Extension's 4-H teaches financial literacy to youths
High schoolers learn to save money, budget and prioritize needs and wants
When the Oregon State University Extension Service asked 51 representatives from community organizations in Columbia County what educational topics would be most helpful to residents, three-quarters of them ranked financial literacy as the No. 1 priority.
That shouldn't be surprising given that U.S. consumer debt stood at $2.8 trillion at the end of 2012. That works out to be about $8,900 of debt for every person in the U.S.
So Extension's 4-H program developed an in-school and after-school financial literacy curriculum for high school students. Its four lessons focus on earning money, creating a spending plan, savings and banking options, and the real cost of living after high school.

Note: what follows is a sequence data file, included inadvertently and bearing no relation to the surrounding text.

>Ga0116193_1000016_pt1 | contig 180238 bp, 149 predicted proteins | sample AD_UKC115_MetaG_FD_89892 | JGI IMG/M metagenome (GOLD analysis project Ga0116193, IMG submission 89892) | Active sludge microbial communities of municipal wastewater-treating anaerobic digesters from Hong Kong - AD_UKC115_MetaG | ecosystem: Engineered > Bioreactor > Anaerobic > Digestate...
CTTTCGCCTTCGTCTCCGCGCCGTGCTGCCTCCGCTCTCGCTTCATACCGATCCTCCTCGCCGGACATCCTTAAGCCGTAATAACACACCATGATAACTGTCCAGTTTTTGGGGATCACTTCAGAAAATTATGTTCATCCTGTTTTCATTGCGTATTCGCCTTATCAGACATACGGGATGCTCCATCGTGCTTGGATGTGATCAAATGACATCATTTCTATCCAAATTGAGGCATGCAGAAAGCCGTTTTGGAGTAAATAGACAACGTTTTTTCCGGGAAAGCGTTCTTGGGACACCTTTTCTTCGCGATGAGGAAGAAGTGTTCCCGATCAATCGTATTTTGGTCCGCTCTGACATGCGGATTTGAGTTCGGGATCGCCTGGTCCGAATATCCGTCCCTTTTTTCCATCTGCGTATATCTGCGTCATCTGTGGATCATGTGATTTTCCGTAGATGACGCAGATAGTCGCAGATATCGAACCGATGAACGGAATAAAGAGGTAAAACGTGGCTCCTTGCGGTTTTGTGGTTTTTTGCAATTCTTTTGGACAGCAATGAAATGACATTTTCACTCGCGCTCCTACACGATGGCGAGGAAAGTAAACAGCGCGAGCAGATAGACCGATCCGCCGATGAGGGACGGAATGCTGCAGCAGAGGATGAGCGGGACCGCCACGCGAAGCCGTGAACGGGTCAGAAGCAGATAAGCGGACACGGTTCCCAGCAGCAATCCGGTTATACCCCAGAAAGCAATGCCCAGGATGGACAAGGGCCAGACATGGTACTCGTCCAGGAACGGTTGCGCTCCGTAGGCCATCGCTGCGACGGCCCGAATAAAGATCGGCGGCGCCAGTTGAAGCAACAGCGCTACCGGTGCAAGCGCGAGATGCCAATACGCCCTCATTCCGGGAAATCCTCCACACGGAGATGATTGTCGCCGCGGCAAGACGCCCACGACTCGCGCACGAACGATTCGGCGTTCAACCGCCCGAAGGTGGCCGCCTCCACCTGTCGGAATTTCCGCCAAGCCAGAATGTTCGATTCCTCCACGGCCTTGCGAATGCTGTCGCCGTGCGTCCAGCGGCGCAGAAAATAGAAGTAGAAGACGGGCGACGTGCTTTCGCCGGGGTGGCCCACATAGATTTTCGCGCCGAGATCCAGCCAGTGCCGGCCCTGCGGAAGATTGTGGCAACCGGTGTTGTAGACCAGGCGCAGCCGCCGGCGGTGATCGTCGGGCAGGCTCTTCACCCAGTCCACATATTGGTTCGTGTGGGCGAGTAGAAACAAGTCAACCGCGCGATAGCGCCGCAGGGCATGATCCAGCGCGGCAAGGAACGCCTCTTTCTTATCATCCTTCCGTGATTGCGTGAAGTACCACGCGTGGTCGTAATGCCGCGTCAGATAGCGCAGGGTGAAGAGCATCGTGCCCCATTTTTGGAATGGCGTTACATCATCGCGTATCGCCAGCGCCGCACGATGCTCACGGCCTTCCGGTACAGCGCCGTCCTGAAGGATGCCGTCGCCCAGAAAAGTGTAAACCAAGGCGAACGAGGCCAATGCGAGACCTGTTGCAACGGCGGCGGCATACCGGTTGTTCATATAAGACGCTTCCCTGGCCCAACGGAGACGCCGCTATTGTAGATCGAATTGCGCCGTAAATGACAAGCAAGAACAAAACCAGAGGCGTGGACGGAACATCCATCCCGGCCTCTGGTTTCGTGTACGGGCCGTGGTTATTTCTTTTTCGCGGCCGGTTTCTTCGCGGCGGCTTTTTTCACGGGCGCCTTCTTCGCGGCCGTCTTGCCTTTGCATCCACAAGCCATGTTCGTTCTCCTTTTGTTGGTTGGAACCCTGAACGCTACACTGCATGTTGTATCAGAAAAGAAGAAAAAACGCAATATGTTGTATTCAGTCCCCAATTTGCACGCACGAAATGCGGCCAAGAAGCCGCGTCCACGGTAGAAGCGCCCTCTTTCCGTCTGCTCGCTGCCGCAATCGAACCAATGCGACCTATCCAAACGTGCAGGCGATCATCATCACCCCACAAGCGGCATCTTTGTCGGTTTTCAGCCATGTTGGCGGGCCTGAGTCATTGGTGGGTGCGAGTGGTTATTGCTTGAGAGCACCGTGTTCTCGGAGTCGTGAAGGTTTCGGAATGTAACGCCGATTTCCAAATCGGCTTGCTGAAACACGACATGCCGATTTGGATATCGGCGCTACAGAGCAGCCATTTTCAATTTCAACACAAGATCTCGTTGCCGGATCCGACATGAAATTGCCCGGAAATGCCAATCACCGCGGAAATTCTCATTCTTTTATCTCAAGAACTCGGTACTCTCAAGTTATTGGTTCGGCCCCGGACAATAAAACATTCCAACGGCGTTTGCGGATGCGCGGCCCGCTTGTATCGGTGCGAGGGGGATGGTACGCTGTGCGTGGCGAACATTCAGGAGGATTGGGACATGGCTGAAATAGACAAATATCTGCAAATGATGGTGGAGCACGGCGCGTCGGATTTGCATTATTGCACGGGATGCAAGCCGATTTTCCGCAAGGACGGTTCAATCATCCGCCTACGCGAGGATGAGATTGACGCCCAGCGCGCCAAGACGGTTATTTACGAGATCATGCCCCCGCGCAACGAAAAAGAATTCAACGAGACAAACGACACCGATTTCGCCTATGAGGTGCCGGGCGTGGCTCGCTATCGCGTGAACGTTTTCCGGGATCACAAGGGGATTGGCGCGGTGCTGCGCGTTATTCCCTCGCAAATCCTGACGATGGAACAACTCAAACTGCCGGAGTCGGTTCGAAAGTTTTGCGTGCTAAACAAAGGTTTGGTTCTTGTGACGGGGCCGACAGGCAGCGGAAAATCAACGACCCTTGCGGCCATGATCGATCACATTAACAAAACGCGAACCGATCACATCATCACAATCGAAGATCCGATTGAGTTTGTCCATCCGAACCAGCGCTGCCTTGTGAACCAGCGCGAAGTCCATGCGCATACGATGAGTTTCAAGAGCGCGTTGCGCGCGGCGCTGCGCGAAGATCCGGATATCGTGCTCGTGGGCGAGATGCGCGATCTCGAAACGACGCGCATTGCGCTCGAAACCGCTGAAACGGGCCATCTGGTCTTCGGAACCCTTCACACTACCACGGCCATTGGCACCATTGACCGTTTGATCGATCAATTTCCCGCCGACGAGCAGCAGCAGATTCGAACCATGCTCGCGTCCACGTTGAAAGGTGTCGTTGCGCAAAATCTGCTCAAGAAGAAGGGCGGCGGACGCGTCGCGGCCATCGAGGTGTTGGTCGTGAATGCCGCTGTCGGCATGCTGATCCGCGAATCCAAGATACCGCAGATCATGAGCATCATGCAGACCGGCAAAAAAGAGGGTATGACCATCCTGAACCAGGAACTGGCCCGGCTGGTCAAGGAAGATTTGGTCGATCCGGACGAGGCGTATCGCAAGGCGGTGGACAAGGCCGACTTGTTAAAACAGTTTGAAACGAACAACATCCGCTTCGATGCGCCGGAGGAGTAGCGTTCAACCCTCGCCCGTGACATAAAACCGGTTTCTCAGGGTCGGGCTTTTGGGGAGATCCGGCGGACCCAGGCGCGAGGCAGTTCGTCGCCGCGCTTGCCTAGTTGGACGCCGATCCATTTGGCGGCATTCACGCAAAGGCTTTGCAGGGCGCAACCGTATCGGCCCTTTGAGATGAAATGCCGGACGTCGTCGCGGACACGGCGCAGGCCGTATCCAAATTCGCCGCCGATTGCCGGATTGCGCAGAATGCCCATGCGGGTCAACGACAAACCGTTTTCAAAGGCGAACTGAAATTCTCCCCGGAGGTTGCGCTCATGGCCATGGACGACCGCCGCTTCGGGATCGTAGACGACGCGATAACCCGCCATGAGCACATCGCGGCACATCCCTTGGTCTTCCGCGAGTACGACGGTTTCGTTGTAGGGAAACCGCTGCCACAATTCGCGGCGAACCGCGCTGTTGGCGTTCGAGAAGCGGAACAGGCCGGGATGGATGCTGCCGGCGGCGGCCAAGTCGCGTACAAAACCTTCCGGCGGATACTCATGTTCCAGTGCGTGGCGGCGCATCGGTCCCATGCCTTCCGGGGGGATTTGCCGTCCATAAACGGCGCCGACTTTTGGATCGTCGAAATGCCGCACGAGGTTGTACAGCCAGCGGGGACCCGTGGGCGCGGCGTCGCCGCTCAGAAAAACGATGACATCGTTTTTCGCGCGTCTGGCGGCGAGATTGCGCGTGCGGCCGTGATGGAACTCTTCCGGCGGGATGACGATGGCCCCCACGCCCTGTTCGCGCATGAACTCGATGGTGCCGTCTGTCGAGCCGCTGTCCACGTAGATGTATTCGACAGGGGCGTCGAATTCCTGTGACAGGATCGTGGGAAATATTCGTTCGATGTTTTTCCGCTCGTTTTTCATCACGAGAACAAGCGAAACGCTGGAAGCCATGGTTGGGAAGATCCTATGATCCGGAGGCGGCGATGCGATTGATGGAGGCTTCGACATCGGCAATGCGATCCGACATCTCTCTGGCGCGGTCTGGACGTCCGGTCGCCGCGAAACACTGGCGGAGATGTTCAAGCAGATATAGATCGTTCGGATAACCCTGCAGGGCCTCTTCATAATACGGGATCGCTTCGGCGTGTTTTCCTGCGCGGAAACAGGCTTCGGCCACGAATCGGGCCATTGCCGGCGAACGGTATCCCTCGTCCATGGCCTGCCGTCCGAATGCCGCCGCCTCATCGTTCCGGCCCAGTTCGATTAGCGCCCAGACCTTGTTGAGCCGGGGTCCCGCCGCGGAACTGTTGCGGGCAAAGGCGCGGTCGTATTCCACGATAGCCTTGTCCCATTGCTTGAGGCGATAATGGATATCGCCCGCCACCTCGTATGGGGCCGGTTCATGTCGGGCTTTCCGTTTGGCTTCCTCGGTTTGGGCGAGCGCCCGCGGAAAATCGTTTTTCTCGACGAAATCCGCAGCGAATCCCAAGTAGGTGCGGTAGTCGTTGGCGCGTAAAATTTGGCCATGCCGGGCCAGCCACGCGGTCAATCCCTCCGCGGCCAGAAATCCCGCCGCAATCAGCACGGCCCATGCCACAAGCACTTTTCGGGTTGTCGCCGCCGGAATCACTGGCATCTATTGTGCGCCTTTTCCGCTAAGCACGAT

Extension 4-H taught 102 financial literacy classes to 1,285 youths in Columbia County in 2011. About 100 participants were later asked what they learned. Three-quarters said their knowledge of budgeting increased, and 80 percent said they now better understand how to choose a bank or credit union. More than 80 percent said they would share the information they learned with their family.
After the lessons, one student wrote, "I had never thought about the importance of health insurance. After learning about it and discussing with friends, I know I need it!"
Sources: Jenny Rudolph, a family and community health educator with OSU Extension; U.S. Federal Reserve; U.S. Census Bureau.